A quick snap from Reuters that a senior Japanese government official, deputy chief cabinet secretary Yoshihiko Isozaki, has tested positive for Covid after showing symptoms, including fever.

The news was broken by the NTV television network. In the course of his job, Isozaki meets with Prime Minister Fumio Kishida relatively frequently, but the broadcaster gave no further details, including when the two of them last met.

 

10:20

Health authorities in Thailand have approved new guidelines outlining the parameters for declaring the coronavirus pandemic an endemic disease.

Official figures show that the country already meets the three criteria, but ministry of public health spokesman Rungrueng Kitphati said it would still be between six months and a year before the government would be able to make the decision to start treating Covid-19 as an illness that is here to stay, like the flu or measles.

Associated Press report that among other things, he said data from all of Thailand’s provinces need to be checked, and authorities need to be sure that the figures remain at the current levels or improve before it can be declared endemic.

The guidelines drawn up by the ministry’s National Communicable Disease Committee are made up of three criteria:

  • that there are fewer than 10,000 new cases per day
  • that the fatality rate is no higher than 0.1% of those who are admitted to the hospital with an infection
  • and that more than 80% of at-risk people have had at least two vaccinations

 

09:50

It was Andrew Sparrow’s 2,500th UK politics live blog yesterday, so he has been allowed one day off. Nicola Slawson is at the helm today, and she is live now. You can follow that here.

Related: Downing Street parties: Met asks for references to its investigation to be removed from Gray report – live

I will continue here with global coronavirus news, and the top Covid lines that emerge in the UK.

 

09:29

The SNP’s Ian Blackford has been typically forthright in his views on the news this morning that the Met police have asked for details to be withdrawn from Sue Gray’s report.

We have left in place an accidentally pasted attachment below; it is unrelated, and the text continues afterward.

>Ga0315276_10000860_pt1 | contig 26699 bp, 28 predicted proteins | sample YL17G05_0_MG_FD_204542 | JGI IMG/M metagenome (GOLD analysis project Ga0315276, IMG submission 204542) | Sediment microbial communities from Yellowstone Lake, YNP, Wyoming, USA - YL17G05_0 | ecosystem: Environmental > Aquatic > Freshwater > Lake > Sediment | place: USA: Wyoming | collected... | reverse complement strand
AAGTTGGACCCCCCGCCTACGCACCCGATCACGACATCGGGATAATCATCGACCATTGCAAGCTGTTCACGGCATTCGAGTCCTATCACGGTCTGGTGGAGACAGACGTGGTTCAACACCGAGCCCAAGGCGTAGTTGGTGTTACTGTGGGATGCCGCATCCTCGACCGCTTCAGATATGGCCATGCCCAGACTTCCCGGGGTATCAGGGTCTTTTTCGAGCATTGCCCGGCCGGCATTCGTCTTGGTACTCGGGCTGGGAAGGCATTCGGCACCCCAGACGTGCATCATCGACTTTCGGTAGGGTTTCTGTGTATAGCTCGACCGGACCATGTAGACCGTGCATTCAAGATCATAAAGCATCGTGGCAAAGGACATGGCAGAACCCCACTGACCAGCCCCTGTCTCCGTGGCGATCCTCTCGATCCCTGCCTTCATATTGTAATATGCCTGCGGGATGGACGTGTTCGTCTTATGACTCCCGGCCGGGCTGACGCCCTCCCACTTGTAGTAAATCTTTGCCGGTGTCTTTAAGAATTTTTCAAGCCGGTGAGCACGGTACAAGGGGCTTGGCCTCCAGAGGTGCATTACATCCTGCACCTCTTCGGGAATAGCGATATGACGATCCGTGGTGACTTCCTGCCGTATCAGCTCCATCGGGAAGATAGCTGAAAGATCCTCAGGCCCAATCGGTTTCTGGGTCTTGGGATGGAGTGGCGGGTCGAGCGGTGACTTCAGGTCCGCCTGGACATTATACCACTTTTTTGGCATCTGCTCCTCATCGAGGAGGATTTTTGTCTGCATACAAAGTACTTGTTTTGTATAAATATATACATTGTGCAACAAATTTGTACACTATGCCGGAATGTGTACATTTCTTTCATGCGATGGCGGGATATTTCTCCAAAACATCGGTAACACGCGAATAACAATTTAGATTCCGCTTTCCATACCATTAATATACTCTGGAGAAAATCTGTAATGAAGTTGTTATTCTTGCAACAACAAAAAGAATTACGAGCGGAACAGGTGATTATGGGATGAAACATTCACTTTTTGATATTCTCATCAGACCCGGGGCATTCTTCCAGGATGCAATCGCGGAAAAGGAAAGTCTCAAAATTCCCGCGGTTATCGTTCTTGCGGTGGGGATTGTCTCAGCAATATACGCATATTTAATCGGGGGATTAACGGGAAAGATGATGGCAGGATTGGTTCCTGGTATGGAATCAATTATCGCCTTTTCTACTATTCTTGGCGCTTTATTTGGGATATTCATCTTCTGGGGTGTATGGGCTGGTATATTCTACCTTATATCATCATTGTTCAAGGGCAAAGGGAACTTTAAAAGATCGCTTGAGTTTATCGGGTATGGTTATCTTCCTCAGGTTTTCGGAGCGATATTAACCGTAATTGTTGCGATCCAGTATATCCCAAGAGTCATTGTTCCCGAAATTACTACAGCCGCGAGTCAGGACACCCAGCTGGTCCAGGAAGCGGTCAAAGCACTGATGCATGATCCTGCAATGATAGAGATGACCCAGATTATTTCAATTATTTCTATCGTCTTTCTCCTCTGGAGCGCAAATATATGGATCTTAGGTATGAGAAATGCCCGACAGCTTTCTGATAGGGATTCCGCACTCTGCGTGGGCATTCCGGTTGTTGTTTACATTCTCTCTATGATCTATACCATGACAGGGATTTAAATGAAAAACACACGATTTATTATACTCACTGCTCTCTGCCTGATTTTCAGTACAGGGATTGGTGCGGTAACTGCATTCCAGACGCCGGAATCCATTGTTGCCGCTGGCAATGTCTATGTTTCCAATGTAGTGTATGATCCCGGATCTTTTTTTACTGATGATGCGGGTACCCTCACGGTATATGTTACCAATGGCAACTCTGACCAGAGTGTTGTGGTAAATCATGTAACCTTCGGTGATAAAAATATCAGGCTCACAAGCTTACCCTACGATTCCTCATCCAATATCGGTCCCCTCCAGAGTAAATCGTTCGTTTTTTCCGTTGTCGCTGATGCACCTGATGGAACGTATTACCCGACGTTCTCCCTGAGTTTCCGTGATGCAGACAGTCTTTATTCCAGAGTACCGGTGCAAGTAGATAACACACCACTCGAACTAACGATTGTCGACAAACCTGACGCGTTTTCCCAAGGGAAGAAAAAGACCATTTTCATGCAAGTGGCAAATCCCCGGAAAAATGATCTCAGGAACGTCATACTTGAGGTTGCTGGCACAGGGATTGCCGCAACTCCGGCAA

Here we go again, kicking this into the long grass. Who does this benefit, certainly not Parliament in seeking to hold @BorisJohnson to account. He needs to answer for his misdemeanours. The details must be published in full rather than what this is, taking us all for fools. https://t.co/zVik85Deah

— Ian Blackford (@Ianblackford_MP) January 28, 2022

 

09:24

Reuters report from Brussels that the European Union ombudsman has criticised the European Commission for not disclosing text messages that the head of the EU executive Ursula von der Leyen exchanged with Pfizer chief Albert Bourla before sealing a Covid-19 vaccine deal.

In response to a public access request by a journalist, the Commission had said no record had been kept of such messages.

“The narrow way in which this public access request was treated meant that no attempt was made to identify if any text messages existed. This falls short of reasonable expectations of transparency and administrative standards in the Commission,” said ombudsman Emily O’Reilly, who also asked the Commission to check again for the relevant messages.

 

09:06

India detected over 250,000 new infections today, but health officials said there were signs of Covid infections plateauing in some parts of the country.